The problem with smallmouth bass in Lake Erie is that they are just too good and too popular a gamefish.
The problem with smallmouth bass in Lake Erie is the round goby.
Take your pick of the foregoing statements, but they will take you to the same place, for they are intertwined.
Gobies are the olive-green, bug-eyed, pesky little pest-fish that were carelessly, thoughtlessly dumped in Lake Erie by international shipping's ballast water, thanks to continuing federal laxity in regard to Great Lakes protection. Their populations have exploded.
It is well established that
gobies, an invasive forage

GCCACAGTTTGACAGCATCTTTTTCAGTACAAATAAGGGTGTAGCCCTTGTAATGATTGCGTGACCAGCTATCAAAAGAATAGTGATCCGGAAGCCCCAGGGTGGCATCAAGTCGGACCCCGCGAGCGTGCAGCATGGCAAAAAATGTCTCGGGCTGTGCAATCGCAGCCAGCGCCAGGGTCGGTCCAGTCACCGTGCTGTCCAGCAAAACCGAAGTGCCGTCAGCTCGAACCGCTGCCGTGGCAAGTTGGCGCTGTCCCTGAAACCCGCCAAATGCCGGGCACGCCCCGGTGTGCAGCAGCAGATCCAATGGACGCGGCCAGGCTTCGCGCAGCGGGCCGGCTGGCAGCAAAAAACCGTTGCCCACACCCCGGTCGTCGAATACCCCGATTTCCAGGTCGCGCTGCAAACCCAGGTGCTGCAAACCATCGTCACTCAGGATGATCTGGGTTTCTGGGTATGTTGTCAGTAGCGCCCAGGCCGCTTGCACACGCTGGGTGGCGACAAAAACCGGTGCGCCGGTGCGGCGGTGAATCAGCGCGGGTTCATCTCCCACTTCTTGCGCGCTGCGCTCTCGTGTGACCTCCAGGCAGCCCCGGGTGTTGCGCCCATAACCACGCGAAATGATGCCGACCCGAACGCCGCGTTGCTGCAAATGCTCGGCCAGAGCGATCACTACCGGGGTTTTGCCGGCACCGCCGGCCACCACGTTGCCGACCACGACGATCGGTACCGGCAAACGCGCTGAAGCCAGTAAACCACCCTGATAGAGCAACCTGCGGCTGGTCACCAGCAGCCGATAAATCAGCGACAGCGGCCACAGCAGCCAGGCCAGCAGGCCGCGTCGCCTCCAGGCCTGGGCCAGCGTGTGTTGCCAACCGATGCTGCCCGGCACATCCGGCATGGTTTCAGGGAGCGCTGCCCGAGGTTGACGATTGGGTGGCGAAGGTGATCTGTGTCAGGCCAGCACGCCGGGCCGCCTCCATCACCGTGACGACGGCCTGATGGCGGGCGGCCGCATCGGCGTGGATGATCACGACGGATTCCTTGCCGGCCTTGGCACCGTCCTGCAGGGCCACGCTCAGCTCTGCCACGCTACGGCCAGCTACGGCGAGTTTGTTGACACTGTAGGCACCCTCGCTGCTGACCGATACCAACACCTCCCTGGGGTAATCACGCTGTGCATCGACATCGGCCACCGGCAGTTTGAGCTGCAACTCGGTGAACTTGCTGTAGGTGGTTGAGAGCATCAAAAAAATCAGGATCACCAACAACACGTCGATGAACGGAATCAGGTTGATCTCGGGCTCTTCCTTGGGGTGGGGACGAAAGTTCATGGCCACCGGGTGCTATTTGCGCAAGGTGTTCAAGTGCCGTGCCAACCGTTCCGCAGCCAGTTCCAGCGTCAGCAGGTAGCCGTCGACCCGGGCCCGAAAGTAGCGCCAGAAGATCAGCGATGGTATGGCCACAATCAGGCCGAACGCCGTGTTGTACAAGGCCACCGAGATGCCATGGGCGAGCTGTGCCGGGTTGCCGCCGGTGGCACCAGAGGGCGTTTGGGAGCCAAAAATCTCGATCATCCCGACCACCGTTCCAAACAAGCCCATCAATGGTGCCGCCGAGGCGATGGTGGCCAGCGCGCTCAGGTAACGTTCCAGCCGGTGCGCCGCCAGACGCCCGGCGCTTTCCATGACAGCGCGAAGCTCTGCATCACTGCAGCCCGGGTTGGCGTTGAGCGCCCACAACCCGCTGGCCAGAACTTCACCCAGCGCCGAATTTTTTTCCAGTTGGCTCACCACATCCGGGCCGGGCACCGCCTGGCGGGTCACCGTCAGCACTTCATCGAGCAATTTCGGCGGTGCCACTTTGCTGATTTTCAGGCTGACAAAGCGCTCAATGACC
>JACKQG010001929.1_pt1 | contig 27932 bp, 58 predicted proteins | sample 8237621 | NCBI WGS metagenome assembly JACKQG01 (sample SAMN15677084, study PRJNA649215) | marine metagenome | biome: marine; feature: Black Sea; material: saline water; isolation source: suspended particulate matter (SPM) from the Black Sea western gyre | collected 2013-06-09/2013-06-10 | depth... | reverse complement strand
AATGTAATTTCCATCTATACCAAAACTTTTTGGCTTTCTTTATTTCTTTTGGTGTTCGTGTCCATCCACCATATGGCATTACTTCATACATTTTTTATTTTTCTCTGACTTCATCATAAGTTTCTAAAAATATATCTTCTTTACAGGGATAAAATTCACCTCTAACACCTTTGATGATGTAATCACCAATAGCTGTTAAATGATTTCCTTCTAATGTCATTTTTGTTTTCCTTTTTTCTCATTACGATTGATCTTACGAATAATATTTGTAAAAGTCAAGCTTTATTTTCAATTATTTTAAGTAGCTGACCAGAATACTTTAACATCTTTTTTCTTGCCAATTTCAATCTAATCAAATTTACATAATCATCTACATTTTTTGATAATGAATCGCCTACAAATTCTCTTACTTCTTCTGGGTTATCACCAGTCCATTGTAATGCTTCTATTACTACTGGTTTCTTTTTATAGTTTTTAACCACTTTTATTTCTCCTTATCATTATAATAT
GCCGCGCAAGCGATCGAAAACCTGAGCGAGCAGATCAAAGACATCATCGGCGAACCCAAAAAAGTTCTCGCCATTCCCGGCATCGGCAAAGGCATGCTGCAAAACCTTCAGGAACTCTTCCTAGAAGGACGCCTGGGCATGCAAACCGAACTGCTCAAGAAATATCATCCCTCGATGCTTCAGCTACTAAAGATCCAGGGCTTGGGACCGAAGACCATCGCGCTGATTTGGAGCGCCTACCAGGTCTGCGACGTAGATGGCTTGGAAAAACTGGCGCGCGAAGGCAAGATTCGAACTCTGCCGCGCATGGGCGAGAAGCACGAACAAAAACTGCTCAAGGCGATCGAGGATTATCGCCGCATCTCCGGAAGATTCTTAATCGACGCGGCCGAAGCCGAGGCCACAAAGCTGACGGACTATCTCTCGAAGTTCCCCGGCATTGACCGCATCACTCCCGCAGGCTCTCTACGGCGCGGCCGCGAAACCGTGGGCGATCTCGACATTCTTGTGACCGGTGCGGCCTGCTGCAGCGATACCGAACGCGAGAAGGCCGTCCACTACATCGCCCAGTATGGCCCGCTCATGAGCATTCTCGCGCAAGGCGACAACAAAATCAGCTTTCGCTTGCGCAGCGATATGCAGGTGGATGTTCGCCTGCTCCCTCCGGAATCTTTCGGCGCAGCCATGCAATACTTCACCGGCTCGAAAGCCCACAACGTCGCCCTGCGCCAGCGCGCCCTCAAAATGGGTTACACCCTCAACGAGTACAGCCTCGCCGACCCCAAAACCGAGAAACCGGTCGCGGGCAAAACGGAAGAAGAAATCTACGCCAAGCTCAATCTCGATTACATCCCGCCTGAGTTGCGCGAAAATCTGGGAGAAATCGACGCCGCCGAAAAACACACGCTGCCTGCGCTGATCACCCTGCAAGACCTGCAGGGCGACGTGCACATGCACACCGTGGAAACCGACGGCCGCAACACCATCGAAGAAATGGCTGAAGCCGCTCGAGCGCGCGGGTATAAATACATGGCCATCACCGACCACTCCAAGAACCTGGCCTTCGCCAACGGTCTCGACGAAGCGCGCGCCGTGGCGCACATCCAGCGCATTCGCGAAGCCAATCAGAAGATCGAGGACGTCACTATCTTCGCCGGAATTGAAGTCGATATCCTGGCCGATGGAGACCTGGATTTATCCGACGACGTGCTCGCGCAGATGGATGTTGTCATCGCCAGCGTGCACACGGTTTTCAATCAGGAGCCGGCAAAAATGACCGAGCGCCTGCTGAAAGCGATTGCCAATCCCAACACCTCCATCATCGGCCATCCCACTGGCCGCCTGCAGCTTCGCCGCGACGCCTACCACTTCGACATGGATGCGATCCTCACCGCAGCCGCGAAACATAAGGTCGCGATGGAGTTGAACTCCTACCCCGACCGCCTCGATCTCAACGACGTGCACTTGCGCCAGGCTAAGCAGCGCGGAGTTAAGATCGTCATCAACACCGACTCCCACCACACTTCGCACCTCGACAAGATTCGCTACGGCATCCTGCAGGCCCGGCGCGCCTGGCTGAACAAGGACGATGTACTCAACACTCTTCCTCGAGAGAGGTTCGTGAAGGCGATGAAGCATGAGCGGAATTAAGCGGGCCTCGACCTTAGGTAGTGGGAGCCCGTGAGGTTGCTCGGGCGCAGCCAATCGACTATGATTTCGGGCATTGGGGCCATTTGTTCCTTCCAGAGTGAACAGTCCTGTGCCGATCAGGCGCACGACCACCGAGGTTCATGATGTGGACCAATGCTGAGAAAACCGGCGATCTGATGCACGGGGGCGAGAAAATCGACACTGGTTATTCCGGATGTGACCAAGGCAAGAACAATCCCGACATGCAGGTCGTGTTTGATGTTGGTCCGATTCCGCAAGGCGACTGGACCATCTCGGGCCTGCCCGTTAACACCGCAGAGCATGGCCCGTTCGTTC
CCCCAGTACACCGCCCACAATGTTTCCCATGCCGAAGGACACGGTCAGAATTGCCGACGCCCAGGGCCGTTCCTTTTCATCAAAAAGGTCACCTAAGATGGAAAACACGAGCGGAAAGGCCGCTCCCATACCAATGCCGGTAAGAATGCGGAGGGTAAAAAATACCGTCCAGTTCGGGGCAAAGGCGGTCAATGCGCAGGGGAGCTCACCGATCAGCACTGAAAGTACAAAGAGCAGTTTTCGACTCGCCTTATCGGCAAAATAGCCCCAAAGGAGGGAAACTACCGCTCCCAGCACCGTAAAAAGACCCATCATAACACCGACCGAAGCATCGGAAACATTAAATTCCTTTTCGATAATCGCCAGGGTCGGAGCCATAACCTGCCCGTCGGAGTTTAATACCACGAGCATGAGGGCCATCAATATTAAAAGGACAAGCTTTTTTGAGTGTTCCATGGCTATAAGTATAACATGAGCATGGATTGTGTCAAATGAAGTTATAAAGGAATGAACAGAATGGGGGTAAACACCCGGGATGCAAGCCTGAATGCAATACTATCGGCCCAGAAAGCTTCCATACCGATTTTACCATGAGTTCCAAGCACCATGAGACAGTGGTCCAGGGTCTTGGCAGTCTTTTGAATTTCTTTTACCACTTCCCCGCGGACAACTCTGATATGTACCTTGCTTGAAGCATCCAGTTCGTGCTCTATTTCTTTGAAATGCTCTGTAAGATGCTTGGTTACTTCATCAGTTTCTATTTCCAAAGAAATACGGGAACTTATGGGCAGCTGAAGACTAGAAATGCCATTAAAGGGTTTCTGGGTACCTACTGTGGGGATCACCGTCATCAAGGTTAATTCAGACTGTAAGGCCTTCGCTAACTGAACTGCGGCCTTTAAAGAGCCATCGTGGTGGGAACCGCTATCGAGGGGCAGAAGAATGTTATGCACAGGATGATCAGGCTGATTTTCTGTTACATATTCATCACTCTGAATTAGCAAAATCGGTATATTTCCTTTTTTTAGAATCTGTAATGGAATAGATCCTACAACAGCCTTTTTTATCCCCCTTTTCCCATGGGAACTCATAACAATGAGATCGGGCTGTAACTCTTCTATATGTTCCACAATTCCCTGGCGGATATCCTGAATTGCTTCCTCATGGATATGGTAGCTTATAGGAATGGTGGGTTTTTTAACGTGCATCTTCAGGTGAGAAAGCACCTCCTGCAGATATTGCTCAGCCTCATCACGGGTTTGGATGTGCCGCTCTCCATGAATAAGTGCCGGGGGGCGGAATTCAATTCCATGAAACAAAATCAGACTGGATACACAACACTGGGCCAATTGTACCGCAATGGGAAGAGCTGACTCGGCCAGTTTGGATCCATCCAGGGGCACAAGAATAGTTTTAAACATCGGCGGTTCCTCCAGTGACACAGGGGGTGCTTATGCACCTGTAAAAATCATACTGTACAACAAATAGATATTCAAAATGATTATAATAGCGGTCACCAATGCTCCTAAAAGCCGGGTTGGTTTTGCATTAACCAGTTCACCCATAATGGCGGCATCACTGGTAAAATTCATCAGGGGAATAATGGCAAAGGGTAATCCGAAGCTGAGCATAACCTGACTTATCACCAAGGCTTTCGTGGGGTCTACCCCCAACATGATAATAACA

species from Eurasia, are
egg-eaters extraordinaire which will devour the spawn in unguarded smallmouth nests in short order. Which is why the Ohio Division of Wildlife, wary about wavering smallmouth production and rising sport-fishing pressure, opted for the catch-and-release-only rules during spawning time, May 1 through late June, two years ago.
The reasoning is that allowing a smallmouth guard-male to return quickly to its territory after being caught, will help protect the nest. The release-rule, along with reduced daily creel limits, five instead of eight, and a higher minimum keeper length, 14 inches instead of 12, have helped.
So has the growing voluntary no-keep practice of many sport-anglers. Many fishermen call it CPR - catch, photograph, release - and they do so always, not just in May and June.